The murderous alien clowns were the pick of the week

KILLER KLOWNS FROM OUTER SPACE (1988) is a one-joke film but the joke works. A necking couple spots a shooting star landing nearby (while I haven’t kept track, this and having something weird briefly appear on radar are staple opening setups). Next thing you know, ET clowns are cocooning the locals with candy-cotton guns, tracking them with balloon-animal bloodhounds, feeding people to shadow puppets, or jumping out of a clown car that you wouldn’t think they could all fit inside. Can the town survive? I got particular pleasure out of one conversation where the characters try to make sense of this (“Maybe they were ancient astronauts and that’s why we have the idea of clowns in our culture.”). Doesn’t give me any deep inside for Alien Visitors but still enjoyable low-budget fun.“I don’t believe in UFOs, but if they exist, we’re inside one.”

K-PAX (2002) aims higher and falls very far short. Kevin Spacey is Prot, the self-proclaimed ET visitor locked up in an asylum where Jeff Bridges tries to restore him to sanity. But Bridges can’t help noticing his patient is rehabilitating the other patients much better than conventional therapy — and while it’s impossible, you don’t suppose he could really be telling the truth, do you? This mix of psychological drama and SF doesn’t work as either, and feels cobbled together from bits of better movies (Fisher King and Equus come to mind). Spacey, as usual, delivers his lines with a Smartest Guy In The Room air, and it doesn’t work here (if he were more frustrated or more — well, anything — there’d be a more interesting conflict). “I have arrived, so my travels are over for the time being.”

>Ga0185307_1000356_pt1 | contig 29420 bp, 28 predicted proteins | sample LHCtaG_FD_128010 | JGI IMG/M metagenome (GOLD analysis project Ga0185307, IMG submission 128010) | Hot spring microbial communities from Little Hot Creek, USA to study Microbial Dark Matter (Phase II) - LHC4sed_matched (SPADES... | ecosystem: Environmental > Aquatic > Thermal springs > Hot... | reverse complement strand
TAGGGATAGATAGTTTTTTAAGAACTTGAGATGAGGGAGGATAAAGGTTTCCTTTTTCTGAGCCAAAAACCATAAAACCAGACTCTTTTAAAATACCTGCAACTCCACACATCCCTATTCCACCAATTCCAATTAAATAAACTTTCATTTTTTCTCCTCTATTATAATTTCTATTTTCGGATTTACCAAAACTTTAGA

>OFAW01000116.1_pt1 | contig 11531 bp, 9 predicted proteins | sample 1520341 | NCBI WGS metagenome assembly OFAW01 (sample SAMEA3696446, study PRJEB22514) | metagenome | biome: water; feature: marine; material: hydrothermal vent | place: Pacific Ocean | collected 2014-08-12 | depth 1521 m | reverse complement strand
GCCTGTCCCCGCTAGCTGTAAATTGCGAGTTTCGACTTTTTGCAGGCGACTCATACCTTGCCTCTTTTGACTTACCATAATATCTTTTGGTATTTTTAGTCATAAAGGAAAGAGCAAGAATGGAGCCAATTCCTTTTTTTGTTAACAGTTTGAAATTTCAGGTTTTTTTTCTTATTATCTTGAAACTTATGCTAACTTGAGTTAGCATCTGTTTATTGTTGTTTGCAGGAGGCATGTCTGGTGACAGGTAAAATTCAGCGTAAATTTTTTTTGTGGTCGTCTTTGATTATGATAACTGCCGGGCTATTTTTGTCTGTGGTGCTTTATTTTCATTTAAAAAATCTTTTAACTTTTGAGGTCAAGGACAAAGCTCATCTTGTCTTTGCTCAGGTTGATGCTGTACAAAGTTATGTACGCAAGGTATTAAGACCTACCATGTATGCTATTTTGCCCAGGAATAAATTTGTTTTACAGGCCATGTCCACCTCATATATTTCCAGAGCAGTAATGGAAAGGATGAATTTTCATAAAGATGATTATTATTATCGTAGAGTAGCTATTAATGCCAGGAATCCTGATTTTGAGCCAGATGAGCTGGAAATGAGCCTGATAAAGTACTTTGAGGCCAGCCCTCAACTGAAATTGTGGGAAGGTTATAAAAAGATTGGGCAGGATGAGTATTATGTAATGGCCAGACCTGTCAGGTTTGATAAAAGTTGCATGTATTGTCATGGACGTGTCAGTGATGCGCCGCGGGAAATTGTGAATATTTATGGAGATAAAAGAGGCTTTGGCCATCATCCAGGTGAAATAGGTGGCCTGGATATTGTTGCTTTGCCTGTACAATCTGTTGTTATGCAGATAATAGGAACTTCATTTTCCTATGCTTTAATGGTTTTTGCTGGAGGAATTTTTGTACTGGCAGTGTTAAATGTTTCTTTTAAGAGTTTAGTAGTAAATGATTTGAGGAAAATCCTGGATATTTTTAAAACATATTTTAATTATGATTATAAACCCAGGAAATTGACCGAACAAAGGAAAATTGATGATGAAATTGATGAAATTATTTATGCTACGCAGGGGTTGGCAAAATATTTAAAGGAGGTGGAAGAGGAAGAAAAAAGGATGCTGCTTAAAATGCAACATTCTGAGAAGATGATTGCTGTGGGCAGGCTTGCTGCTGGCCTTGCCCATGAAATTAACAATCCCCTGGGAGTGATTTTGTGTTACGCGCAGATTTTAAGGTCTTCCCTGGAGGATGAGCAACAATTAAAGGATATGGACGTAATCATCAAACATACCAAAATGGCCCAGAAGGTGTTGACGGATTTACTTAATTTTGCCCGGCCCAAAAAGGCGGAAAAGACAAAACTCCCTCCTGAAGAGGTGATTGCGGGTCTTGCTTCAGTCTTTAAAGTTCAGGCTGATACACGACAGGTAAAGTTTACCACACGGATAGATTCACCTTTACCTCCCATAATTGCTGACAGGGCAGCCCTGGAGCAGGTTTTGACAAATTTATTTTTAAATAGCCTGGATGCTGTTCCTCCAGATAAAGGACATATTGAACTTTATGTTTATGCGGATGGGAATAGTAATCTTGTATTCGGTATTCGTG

COLOSSAL (2016) has an interesting concept (though not one that qualifies for Alien Visitors) but unsatisfying execution. After drunken party girl Anne Hathaway’s boyfriend breaks up with her, she returns to her home town and meets up with her old boyfriend. When a monster goes rampaging through Seoul, Hathaway realizes it’s acting out her inner frustrations; worse, her ex discovers how to do the same trick and threatens to go on a rampage if Hathaway crosses him (“I will crush an entire suburb!”). There’s definitely a good movie buried in this, but it doesn’t come to the surface. It’s also disturbing that the movie seems to care less about the hundreds of dead Koreans than about Hathaway’s personal growth arc. “Who gets a tattoo that says ‘I’m sorry, this won’t happen again.’”

Guillermo del Toro’s THE SHAPE OF WATER (2017) is another one that doesn’t fit the book, though it’s a much superior film. A mute cleaning woman at an early 1960s government lab discovers they’ve captured the Gill Man from Creature from the Black Lagoon and are subjecting him to cruel experiments, plus outright cruelty. Slowly she bonds with the creature, then sets out to help him escape. Despite some jarring brutality in spots, this is very good, particularly in its evocation of 1962. “That’s the password — ‘And the eagle takes the prey.’”

The 2002 SyFy miniseries TAKEN evokes quite a few eras, starting in WW II when a fighter squadron is harassed by foo lights (though they don’t use the term), then following various families across the decades as they’re abducted by ETs and spied on by the government (though one of the families is part of the goverment UFO Watch program). I was initially unimpressed by this but found it picked up near the end; in fairness, that may reflect I wasn’t a little more relaxed for the ending episodes.

The secret behind it all turns out to be that aliens are experimenting in hopes of understanding emotions (“You have so much that we’ve lost.”). The culmination of their work is the human/ET hybrid Allie (Dakota Fanning) who has powers far beyond the aliens. This made me realize how often this happens, for example with super-powered Elizabeth in V. So stuff was learned, even if it was a slog to get there. “Right son — there were no monsters in my generation.”

#SFWApro. All rights to image remain with current holder.

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